These last few kilometers account for more than half of all delivery costs (according to Business Insider), even if the goods traveled in containers from the other side of the world. In order to somehow reduce costs, all the major players are now relying on drones. In any case, they have to pay less than courier people. The most successful and well-known program - Amazon Prime Air . According to it, selected villages in the United States and Britain receive parcels by drones for almost two years as part of the test.

    Oddly enough, air delivery has fewer legal restrictions than ground robots. Many states require such robots to be piloted by a person who will be responsible for the legal situations that arise. Only Florida, Wisconsin, Idaho and Virginia have made exceptions in their laws. But they also require that the robot weighs no more than 80 pounds (36 kg).

    Advantages of free shipping

    Until recent weeks, Starship Technologies was interested only in food delivery, and advertised itself among cafes and restaurants (for example, in 2017, Domino's pizzeria began to use its services). But now, apparently, the company realized that the market can be seriously expanded. Even if its robots travel only within a few kilometers, due to the ubiquitous hubs, the delivery time in the city is no more than 15 minutes. A load capacity of autonomous machines - up to 22 kg. No drone is so lucky.

    Another advantage of ground-based robotic travelers is the security of the package. The device can be opened only by a warehouse (restaurant) and a buyer, who receives a code in the application on the smartphone. Hacking it will not work, and the robot is able to give signals if it feels that someone is trying to kidnap him.

    On the streets of Tallinn

    Unfortunately, so far there is no shortage of volunteers. Here is exactly the same story as the electric scooters in Silicon Valley . Unattended robot? And I'll throw him in my car, then we'll figure it out. In order to somehow protect themselves from vandals or thieves, the device is equipped with gyroscopes, plus there is a microphone and a speaker inside. Sensing something wrong, the robot sends a signal to the operator, who can take control of his control, send a request to the police or through the speaker to explain to people that they are breaking the law.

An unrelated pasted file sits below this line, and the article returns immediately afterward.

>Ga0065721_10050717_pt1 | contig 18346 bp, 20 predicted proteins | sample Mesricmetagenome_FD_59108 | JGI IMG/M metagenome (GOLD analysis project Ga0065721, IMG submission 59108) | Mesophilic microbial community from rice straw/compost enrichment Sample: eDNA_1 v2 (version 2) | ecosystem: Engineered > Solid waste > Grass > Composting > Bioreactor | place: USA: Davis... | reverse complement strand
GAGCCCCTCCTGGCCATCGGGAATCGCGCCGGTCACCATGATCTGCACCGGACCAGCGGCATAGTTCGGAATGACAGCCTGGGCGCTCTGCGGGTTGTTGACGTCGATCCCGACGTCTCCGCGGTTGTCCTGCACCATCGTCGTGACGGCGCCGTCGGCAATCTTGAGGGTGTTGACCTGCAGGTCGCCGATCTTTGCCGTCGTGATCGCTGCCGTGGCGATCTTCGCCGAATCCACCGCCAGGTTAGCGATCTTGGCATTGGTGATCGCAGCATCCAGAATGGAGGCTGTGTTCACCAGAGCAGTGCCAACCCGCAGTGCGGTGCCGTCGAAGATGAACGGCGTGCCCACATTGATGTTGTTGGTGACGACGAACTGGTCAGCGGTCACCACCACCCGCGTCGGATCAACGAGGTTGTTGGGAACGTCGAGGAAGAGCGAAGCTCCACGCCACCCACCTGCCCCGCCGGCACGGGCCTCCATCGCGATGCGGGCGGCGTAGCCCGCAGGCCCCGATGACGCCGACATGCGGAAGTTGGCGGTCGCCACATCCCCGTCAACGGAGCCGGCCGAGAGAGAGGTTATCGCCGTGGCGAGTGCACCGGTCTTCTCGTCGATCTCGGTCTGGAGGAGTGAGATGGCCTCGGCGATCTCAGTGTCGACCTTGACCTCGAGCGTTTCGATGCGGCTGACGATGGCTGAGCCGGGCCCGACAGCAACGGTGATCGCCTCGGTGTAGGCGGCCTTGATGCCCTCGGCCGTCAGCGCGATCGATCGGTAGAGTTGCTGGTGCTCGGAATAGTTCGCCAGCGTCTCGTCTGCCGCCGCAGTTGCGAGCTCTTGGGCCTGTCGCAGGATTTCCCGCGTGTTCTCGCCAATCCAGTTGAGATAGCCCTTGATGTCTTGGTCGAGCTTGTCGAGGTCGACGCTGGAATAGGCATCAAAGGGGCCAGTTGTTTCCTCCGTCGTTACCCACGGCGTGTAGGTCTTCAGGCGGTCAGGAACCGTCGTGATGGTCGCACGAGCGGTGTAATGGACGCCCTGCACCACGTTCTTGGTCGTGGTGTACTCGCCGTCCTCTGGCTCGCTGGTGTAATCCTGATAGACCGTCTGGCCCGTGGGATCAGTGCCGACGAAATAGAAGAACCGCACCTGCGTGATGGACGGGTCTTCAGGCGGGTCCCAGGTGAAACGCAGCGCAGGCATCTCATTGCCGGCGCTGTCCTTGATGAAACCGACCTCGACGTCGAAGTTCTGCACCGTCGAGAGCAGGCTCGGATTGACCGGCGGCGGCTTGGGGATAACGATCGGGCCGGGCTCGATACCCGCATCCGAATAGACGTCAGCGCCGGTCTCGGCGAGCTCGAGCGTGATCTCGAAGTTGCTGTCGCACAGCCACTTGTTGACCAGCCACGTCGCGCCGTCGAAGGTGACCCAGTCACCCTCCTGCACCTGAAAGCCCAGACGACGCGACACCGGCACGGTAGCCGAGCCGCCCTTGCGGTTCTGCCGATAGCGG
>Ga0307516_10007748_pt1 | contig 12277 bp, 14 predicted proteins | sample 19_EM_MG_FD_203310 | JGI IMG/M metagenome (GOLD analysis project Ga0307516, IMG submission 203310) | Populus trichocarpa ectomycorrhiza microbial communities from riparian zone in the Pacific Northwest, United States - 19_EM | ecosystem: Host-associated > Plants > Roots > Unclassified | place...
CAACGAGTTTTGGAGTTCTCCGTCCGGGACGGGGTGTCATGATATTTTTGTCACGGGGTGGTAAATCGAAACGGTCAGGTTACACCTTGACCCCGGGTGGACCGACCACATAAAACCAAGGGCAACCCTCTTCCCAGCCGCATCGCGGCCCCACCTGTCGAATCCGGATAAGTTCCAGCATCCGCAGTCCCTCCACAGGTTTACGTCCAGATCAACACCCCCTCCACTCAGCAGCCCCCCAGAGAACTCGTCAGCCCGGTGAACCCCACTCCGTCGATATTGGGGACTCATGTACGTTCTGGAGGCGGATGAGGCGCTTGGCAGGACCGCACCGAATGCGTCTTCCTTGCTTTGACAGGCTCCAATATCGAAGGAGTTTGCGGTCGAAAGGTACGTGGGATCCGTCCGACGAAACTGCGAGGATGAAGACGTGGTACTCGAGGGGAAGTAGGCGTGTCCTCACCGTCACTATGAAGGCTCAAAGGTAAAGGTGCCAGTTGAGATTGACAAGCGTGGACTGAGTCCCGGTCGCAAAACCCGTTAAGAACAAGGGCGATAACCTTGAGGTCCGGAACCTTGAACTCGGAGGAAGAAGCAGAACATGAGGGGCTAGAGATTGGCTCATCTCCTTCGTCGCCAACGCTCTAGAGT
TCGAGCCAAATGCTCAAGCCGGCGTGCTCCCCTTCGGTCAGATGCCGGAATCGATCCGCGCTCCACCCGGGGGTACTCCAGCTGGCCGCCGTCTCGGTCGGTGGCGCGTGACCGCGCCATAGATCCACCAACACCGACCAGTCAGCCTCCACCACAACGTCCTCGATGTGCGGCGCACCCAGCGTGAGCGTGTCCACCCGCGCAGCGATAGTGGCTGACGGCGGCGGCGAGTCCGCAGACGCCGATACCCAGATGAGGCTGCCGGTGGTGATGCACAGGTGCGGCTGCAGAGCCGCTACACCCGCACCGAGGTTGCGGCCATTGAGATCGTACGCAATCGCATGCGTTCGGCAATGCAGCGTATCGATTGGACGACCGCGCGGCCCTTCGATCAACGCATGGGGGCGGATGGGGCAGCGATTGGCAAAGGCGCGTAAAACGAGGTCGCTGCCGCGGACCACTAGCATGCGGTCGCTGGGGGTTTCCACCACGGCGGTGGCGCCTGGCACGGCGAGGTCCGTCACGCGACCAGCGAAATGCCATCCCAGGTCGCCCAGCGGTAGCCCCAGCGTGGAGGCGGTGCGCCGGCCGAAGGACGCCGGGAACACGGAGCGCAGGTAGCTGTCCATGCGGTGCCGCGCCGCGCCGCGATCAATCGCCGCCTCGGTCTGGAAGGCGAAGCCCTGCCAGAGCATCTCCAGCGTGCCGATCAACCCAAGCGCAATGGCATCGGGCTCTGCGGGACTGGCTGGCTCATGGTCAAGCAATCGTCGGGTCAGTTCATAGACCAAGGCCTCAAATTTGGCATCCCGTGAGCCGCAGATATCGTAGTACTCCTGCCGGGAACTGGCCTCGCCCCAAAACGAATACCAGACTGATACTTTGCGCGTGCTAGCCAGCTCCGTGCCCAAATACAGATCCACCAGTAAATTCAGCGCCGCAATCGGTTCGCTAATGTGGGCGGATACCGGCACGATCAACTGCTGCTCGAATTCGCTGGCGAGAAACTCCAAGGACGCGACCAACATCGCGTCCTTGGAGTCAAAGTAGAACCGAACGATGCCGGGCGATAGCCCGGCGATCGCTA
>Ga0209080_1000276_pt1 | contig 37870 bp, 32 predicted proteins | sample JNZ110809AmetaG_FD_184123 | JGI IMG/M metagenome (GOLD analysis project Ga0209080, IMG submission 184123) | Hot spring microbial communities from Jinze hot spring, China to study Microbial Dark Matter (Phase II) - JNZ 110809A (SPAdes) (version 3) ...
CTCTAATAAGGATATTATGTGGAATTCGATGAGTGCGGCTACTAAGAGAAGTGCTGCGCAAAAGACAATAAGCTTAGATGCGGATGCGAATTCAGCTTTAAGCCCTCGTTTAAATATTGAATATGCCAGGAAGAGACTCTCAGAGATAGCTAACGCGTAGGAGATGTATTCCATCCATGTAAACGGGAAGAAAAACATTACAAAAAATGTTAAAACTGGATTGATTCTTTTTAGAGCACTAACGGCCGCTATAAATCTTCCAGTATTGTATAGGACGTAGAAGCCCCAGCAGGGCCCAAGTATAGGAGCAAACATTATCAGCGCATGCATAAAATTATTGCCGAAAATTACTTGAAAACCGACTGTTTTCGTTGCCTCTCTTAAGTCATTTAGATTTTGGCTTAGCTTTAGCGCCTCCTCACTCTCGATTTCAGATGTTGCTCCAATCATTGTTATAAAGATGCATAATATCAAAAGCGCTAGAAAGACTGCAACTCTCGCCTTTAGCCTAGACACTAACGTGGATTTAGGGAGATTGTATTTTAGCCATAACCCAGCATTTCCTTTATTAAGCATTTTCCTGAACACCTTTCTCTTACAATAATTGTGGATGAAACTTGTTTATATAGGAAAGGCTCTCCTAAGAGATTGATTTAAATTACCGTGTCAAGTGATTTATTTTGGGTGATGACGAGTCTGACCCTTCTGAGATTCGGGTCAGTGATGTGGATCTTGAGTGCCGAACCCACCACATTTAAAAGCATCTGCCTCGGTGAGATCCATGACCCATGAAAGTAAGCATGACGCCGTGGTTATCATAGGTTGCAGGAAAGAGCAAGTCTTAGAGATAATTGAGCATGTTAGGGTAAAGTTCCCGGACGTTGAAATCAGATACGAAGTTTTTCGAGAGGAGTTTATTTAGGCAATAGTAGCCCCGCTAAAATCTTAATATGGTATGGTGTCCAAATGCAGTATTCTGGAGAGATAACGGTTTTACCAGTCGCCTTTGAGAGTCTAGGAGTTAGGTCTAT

Announcing the switch to the delivery of any goods, Starship Technologies refers to the statistics of Wakefield Research. According to this data, 3 out of 10 Americans who live in houses or townhouses have been at least once faced with the theft of their packages in the past year. And 53% of Americans know someone who has stolen something. Many even have to take matters into their own hands , because the cameras standing outside do not help. But if the goods are delivered to your home by a personal robot, which also arrives with an accuracy of up to a minute, you can not worry about stealing a package from the porch. To whom would you, say, entrust the delivery of an expensive laptop - a drone that will bring the goods and fly away about their business, or a sturdy machine that will sit and wait for you at the door?

    So far, a subscription to a delivery service with Starship in selected cities will cost $ 10 per month. For users, they create a cell address in the warehouse, where any parcels and goods are sent, for example, from Amazon. The arrival of the goods is reported by the application in the smartphone, and the client can choose when the robot should go to him with an order. Ten to fifteen minutes - and you can open the door, enter the code in the robot and pick up your thing.

    When there are more cars in Starship Park, the company predicts that the cost of each delivery will fall to about $ 1. So far, the price is determined by Postmates, from which most orders come to Starship, and there they charge for delivery of food or goods from $ 3.99 to $ 20, depending on the distance.

    Now Starship robots ride around Estonia, England, Germany, Switzerland and the USA (Washington). Already 100 cities and 125 thousand kilometers traveled. The company hopes that this is only the beginning, and in the future their network will be no worse than that of Amazon. The main thing is to overcome legal barriers, and to show that it is more convenient and more profitable to deliver things by ground robots than by drones or courier people. Well, it would be nice if the sidewalks in the cities were built equally, yes.

    PS also delivers goods - however, by air. From America to Russia. From $ 8.90 per pound. After registration , Habr readers receive a 7% discount on the HABR code.